Standard Guide for Selection and Use of Neutron Sensors for Determining Neutron Spectra Employed in Radiation-Hardness Testing of Electronics
Because of the wide variety of materials being used in neutron-activation measurements, this guide is presented with the objective of bringing improved uniformity to the specific field of interest here: hardness testing of electronics primarily in critical assembly reactor environments.
Note 2—Some of the techniques discussed are useful for 14-MeV dosimetry. See Test Method E 496 for activation detector materials suitable for 14-MeV neutron effects testing. Note 3—The materials recommended in this guide are suitable for 252Cf or other weak source effects testing provided the fluence is sufficient to generate countable activities. This guide is organized into two overlapping subjects; the criteria used for sensor selection, and the procedures used to ensure the proper determination of activities for determination of neutron spectra. See Terminology E 170 and General Methods E 181. Determination of neutron spectra with activation sensor data is discussed in Guides E 721 and E 944.
Note 3—The materials recommended in this guide are suitable for 252Cf or other weak source effects testing provided the fluence is sufficient to generate countable activities.
This guide is organized into two overlapping subjects; the criteria used for sensor selection, and the procedures used to ensure the proper determination of activities for determination of neutron spectra. See Terminology E 170 and General Methods E 181. Determination of neutron spectra with activation sensor data is discussed in Guides E 721 and E 944.
1.1 This guide covers the selection and use of neutron-activation detector materials to be employed in neutron spectra adjustment techniques used for radiation-hardness testing of electronic semiconductor devices. Sensors are described that have been used at many radiation hardness-testing facilities, and comments are offered in table footnotes concerning the appropriateness of each reaction as judged by its cross-section accuracy, ease of use as a sensor, and by past successful application. This guide also discusses the fluence-uniformity, neutron self-shielding, and fluence-depression corrections that need to be considered in choosing the sensor thickness, the sensor covers, and the sensor locations. These considerations are relevant for the determination of neutron spectra from assemblies such as TRIGA- and Godiva-type reactors and from Californium irradiators. This guide may also be applicable to other broad energy distribution sources up to 20 MeV.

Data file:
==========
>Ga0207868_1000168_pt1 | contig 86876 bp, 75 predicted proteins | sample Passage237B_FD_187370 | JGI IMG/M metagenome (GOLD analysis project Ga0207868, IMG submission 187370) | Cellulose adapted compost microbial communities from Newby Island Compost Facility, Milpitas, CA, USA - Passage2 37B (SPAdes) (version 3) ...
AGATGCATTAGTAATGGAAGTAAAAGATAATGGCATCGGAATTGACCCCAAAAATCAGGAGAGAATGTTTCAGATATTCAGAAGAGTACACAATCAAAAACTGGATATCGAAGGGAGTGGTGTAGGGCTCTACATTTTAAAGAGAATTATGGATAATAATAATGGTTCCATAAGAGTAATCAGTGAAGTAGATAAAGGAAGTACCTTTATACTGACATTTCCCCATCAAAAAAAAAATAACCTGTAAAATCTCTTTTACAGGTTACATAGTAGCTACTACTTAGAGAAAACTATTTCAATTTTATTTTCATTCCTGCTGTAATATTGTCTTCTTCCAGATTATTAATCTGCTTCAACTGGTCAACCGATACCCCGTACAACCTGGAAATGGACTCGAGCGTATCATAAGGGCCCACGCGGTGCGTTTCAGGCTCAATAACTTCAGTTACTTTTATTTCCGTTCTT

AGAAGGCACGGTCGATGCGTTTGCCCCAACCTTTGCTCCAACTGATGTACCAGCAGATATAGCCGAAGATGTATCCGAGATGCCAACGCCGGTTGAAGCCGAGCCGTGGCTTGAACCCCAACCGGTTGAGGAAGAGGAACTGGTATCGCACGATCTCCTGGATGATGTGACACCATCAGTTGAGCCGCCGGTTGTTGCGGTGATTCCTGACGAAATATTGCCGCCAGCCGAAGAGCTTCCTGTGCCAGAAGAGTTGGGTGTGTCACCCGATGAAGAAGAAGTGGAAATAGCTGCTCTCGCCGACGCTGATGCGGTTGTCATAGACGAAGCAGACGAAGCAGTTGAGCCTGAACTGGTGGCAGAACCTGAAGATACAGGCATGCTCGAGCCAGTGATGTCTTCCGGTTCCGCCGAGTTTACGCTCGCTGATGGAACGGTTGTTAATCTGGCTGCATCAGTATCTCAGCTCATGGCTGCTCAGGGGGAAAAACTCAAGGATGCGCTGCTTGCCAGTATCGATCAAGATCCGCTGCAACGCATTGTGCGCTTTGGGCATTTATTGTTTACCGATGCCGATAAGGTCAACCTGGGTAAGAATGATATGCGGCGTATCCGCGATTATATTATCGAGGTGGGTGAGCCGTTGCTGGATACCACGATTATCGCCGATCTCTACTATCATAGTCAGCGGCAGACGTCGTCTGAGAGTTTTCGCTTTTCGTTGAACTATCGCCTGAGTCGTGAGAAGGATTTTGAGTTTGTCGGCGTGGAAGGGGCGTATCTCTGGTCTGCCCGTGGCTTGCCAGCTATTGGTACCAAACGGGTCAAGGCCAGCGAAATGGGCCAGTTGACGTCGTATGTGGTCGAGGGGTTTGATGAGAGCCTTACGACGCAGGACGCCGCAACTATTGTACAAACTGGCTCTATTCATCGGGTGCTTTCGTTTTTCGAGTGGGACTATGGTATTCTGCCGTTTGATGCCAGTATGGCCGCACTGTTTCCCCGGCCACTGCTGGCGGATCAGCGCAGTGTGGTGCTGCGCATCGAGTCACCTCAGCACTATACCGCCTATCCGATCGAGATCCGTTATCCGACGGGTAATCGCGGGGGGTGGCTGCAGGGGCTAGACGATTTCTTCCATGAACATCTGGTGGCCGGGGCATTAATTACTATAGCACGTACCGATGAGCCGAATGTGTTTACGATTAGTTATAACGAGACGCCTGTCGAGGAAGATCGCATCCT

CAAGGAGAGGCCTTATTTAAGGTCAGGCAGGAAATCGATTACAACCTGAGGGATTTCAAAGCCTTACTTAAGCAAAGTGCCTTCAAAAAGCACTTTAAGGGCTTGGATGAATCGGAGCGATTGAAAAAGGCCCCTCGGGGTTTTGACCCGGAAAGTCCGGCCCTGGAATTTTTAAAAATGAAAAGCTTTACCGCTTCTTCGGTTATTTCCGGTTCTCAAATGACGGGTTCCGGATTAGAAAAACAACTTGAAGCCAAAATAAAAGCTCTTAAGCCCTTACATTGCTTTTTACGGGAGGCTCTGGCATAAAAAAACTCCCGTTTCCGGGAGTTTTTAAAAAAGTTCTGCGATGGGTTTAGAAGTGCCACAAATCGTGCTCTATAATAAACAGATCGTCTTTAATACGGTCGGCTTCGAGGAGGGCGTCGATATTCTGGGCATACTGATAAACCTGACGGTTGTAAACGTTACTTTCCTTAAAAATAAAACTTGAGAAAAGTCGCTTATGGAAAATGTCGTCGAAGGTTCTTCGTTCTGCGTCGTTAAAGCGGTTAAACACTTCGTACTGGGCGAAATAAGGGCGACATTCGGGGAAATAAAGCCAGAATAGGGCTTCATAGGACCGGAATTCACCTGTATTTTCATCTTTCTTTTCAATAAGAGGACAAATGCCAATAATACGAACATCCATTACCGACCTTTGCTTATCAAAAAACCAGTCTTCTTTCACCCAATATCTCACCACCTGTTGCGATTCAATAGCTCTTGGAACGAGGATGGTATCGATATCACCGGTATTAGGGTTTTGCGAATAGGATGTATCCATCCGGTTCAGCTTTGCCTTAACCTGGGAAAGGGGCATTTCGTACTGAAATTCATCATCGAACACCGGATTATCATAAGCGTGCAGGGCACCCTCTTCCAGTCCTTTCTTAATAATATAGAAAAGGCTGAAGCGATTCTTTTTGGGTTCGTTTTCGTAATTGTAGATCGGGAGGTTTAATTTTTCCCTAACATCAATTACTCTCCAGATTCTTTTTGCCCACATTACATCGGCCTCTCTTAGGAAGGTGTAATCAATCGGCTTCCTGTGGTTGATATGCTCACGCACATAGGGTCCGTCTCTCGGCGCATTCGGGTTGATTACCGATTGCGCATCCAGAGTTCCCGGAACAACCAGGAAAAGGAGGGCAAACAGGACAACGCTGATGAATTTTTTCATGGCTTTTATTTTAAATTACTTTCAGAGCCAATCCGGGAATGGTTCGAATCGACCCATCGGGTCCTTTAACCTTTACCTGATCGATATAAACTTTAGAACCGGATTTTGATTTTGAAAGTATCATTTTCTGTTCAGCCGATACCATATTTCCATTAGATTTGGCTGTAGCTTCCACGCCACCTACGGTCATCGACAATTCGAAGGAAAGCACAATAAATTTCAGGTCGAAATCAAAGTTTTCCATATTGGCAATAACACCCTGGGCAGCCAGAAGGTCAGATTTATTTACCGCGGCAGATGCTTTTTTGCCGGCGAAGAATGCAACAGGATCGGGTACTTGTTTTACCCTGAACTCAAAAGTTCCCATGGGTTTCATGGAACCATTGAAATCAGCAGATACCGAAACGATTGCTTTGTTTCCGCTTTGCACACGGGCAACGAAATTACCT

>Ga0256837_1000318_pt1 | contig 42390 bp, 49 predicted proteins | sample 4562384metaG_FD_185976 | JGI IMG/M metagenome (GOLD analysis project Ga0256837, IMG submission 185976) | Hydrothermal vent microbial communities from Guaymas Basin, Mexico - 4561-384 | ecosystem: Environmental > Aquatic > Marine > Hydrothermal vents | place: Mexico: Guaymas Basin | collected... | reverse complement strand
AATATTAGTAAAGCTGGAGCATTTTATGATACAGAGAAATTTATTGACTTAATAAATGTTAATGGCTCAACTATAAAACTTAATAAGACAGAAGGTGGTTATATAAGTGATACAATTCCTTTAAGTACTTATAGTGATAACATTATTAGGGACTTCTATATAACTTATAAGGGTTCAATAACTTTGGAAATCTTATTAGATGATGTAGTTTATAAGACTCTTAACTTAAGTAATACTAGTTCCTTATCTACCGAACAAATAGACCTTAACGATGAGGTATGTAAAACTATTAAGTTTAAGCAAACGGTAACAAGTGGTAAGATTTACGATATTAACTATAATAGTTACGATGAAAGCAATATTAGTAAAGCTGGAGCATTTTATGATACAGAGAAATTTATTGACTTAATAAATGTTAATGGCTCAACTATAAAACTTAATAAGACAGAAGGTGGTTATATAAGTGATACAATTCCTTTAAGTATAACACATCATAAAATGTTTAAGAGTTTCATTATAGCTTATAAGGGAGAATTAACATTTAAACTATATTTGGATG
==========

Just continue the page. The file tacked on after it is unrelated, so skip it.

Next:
Note 1—For definitions on terminology used in this guide, see Terminology E 170.
1.2 This guide also covers the measurement of the gamma-ray or beta-ray emission rates from the activation foils and other sensors as well as the calculation of the absolute specific activities of these foils. The principal measurement technique is high-resolution gamma-ray spectrometry. The activities are used in the determination of the energy-fluence spectrum of the neutron source. See Guide E 721.
1.3 Details of measurement and analysis are covered as follows:
1.3.1 Corrections involved in measuring the sensor activities include those for finite sensor size and thickness in the calibration of the gamma-ray detector, for pulse-height analyzer deadtime and pulse-pileup losses, and for background radioactivity.
1.3.2 The primary method for detector calibration that uses secondary standard gamma-ray emitting sources is considered in this guide and in General Methods E 181. In addition, an alternative method in which the sensors are activated in the known spectrum of a benchmark neutron field is discussed in Guide E 1018.
1.3.3 A data analysis method is presented which accounts for the following: detector efficiency; background subtraction; irradiation, waiting, and counting times; fission yields and gamma-ray branching ratios; and self-absorption of gamma rays and neutrons in the sensors.
1.4 The values stated in SI units are to be regarded as the standard.
1.5 This standard does not purport to address all of the safety concerns, if any, associated with its use. It is the responsibility of the user of this standard to establish appropriate safety and health practices and determine the applicability of regulatory limitations prior to use.
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